Sato said “ao” is the Japanese word for both green and blue, and the latter color references the ocean from which fish are harvested. The name change was part of the then-new group owner’s wish to rebrand the store, maximizing the sushi bar and sushi offerings, but maintaining a smaller fish counter in the rear.

While the business’s name and focus changed, its personnel roster, which now stands at around 25 people, has remained remarkably unchanged. That, too, is a calling card for AO Sushi’s patrons, Sato said. 

“These guys are just amazing chefs. I was a sushi chef myself, and I can say they are amazing,” he said. “Jaime (Pujo), our head chef, has been here about 20 years. And there are people who know our fish cutters by name and want to be served by them in particular.”

Longstanding staff means that customers coming in today might remember coming in as children with their parents, he said. That increases the sense of community between staff and clientele. In turn, staff respond to their customers’ suggestions; for instance, creating sushi rolls suggested by those customers. 

“We have a roll called the “Beth roll” named after one of our customers. Now she comes in here and she’s happy to say, ‘Yeah, I created that!’,” Sato said.

Jaime Pujo (left), AO Sushi’s head sushi chef, and Keiko Thomas, the store’s manager. behind the counter. 

The most recent change at AO Sushi began in 2015, when management decided to move three doors north in the plaza. They did not, however, want to close up shop while its new location was renovated. Instead, management, including Sato and site manager Keiko Thomas, kept the older location open for business while renovations went on. They were able to open in their current location in 2016, without any interruption in service:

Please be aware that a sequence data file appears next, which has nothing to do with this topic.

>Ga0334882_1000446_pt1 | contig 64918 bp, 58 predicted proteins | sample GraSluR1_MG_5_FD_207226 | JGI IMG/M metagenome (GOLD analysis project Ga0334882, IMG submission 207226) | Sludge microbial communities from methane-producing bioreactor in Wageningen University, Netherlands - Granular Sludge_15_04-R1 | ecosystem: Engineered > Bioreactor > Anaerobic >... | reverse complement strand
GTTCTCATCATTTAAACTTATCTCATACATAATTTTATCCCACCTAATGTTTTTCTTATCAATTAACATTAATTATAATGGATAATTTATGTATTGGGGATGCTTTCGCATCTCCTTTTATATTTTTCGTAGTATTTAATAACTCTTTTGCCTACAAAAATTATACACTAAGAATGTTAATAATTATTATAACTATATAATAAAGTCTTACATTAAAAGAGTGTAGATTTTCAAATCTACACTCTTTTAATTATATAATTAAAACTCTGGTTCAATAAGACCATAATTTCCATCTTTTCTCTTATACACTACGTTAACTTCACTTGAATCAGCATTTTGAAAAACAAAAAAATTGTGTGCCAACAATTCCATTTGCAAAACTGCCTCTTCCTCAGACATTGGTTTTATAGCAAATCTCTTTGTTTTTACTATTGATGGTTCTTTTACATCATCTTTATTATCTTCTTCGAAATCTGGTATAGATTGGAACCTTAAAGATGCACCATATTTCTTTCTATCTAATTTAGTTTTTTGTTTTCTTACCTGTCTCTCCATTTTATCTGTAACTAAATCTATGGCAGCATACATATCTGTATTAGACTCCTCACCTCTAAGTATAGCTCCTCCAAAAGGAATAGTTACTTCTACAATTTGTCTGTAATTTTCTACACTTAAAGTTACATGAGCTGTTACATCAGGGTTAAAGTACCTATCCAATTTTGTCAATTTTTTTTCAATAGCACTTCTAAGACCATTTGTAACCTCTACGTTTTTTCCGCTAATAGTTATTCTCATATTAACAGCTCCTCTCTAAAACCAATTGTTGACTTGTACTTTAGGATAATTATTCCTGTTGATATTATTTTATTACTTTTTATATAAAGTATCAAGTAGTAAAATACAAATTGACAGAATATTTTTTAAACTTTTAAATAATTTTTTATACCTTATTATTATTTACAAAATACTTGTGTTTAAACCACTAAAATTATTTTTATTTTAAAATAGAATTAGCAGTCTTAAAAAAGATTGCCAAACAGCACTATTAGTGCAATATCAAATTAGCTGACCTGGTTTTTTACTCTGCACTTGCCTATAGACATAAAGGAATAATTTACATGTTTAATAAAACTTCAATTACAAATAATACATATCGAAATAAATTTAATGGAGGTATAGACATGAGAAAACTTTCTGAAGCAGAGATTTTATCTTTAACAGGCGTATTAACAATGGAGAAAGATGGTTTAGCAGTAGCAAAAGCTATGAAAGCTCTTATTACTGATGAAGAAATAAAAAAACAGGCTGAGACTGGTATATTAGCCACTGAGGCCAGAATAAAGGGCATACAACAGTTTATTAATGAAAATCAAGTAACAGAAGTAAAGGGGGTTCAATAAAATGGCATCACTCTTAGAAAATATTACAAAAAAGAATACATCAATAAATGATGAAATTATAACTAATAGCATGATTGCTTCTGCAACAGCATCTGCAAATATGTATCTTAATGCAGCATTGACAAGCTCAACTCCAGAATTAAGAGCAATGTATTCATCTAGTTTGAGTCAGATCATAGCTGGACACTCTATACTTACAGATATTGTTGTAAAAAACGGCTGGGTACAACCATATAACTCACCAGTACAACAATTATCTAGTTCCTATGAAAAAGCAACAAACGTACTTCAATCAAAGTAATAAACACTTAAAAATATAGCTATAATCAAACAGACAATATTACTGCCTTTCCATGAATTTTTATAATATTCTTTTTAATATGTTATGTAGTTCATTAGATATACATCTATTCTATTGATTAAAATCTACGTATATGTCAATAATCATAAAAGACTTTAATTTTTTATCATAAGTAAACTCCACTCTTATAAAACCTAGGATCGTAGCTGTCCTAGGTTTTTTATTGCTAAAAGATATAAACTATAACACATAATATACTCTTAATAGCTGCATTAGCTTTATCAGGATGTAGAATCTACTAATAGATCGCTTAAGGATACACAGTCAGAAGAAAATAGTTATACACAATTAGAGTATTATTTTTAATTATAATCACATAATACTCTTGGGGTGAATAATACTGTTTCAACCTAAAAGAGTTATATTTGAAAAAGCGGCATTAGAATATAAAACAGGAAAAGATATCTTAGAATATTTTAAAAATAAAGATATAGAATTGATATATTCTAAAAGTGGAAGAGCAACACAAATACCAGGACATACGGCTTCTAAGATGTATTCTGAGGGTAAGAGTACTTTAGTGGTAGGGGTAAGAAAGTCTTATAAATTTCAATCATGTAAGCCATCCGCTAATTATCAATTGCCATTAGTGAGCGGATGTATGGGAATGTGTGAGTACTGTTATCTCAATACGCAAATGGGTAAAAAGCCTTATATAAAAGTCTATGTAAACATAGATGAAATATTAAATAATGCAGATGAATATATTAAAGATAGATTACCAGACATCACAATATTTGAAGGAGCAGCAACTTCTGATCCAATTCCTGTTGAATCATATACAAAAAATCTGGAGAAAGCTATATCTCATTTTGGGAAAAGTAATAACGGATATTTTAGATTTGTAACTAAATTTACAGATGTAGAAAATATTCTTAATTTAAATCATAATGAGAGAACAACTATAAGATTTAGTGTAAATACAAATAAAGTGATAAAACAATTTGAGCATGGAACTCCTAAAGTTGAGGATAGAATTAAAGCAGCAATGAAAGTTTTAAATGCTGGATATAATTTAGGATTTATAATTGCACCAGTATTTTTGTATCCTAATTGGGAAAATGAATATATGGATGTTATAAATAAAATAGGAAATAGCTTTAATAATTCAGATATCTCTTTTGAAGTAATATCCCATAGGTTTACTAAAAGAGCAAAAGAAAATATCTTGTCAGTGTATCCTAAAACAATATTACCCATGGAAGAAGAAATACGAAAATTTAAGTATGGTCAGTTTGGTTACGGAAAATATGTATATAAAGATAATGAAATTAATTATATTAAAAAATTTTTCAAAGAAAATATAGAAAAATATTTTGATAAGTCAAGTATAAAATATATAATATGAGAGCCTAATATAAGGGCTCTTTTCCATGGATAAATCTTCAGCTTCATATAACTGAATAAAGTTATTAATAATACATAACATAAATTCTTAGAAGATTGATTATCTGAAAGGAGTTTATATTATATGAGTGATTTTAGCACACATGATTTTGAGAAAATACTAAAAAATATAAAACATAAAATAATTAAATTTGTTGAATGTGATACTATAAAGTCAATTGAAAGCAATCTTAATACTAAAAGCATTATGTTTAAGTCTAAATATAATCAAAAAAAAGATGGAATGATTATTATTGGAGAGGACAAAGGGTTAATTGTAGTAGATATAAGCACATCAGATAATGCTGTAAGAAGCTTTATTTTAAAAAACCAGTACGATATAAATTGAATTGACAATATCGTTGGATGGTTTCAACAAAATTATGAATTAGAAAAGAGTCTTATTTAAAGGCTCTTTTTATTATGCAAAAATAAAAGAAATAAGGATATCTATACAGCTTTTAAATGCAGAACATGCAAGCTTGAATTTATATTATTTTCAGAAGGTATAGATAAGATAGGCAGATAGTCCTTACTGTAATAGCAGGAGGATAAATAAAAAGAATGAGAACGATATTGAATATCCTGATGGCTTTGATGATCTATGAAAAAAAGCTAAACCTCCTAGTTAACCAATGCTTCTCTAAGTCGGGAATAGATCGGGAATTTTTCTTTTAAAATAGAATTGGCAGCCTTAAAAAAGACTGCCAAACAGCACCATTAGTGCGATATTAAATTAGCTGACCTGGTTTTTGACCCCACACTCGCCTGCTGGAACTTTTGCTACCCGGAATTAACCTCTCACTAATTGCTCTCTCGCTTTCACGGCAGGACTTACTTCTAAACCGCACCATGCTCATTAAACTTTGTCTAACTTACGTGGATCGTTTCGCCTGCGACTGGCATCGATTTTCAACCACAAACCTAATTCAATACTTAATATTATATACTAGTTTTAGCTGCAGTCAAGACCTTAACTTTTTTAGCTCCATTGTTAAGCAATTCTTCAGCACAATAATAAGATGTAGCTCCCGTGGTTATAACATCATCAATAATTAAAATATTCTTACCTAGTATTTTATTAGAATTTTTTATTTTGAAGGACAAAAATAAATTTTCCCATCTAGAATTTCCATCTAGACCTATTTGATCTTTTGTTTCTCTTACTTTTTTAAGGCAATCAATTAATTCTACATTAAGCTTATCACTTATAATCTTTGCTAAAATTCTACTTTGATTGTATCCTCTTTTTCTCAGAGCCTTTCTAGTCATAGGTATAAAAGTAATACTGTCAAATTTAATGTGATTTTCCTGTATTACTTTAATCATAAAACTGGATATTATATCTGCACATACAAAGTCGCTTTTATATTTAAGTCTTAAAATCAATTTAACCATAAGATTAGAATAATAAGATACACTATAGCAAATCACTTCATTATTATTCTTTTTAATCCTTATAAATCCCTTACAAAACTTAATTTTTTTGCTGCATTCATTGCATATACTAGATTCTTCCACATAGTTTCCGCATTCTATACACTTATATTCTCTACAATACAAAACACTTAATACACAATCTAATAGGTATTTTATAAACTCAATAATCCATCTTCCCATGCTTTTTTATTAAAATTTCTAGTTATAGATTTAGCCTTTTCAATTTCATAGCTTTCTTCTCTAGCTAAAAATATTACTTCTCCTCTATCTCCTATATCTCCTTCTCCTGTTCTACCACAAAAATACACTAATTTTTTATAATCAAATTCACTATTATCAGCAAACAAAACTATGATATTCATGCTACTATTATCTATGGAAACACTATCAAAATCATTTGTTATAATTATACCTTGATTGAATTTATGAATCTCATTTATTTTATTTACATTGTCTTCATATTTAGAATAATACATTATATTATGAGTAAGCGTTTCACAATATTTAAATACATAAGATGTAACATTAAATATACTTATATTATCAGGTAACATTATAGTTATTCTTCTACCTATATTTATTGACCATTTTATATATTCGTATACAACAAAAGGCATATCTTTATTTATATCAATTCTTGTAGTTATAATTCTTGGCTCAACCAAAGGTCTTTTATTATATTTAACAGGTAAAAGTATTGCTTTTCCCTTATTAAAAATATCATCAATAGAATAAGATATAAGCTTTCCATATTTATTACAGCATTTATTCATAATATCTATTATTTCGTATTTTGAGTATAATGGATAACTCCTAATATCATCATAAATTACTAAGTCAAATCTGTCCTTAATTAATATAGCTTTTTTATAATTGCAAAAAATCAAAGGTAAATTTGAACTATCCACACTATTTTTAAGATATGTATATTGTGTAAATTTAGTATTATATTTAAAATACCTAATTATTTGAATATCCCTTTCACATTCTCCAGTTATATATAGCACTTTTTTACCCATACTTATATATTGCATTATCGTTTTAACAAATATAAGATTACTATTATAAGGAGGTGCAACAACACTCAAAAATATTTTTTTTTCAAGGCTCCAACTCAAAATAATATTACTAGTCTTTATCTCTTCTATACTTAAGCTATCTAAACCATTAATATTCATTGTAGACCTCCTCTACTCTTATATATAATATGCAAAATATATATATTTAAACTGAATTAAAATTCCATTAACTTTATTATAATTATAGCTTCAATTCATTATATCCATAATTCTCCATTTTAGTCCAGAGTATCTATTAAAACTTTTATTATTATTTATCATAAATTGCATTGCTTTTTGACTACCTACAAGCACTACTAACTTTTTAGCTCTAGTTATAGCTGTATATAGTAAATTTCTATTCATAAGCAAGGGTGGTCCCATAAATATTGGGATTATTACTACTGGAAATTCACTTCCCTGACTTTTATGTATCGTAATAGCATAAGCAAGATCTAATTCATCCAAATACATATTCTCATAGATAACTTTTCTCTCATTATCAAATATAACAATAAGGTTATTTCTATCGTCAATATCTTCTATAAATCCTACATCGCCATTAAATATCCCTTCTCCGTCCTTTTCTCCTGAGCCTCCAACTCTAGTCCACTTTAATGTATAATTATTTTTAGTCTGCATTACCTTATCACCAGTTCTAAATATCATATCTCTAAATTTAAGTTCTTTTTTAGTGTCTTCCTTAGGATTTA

“We didn’t miss a day, because we didn’t want to let anyone down,” Sato said.

The pandemic proved both a challenge and a successful pivot point for the store, as providing sushi trays and similar products for takeout became its major service.

“During COVID, we were pretty slammed with takeout business,” Sato said. “We always did that really well to begin with, and it became even more important. Now, 98 percent of our business is takeout, through our app and through a loyalty program.”

How successful has takeout been? Sato said that while cold weather might not seem to be the best season for sushi and other cold Japanese offerings, Christmas Eve and New Year’s Eve are the two busiest times of the year for the store.

Today, AO Sushi continues to sell its popular sushi and sashimi, top grade fish to create sushi and sashimi at home, as well as cuts of fish that can be cooked or go into soups. Customers can also buy other menu offerings. Japanese pickles and other items necessary to create sushi at home are available, and the store also offers a small number of Japanese non-fish grocery items. They can also dine in at the store’s full sushi bar. 

No matter what they choose to do, Sato said, “We’re there for them.”

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Kathy Routliffe

Kathy Routliffe reported in Chicago's near and North Shore suburbs (including Wilmette) for more than 35 years, covering municipal and education beats. Her work, including feature writing, has won local and national awards. She is a native of Nova Scotia, Canada.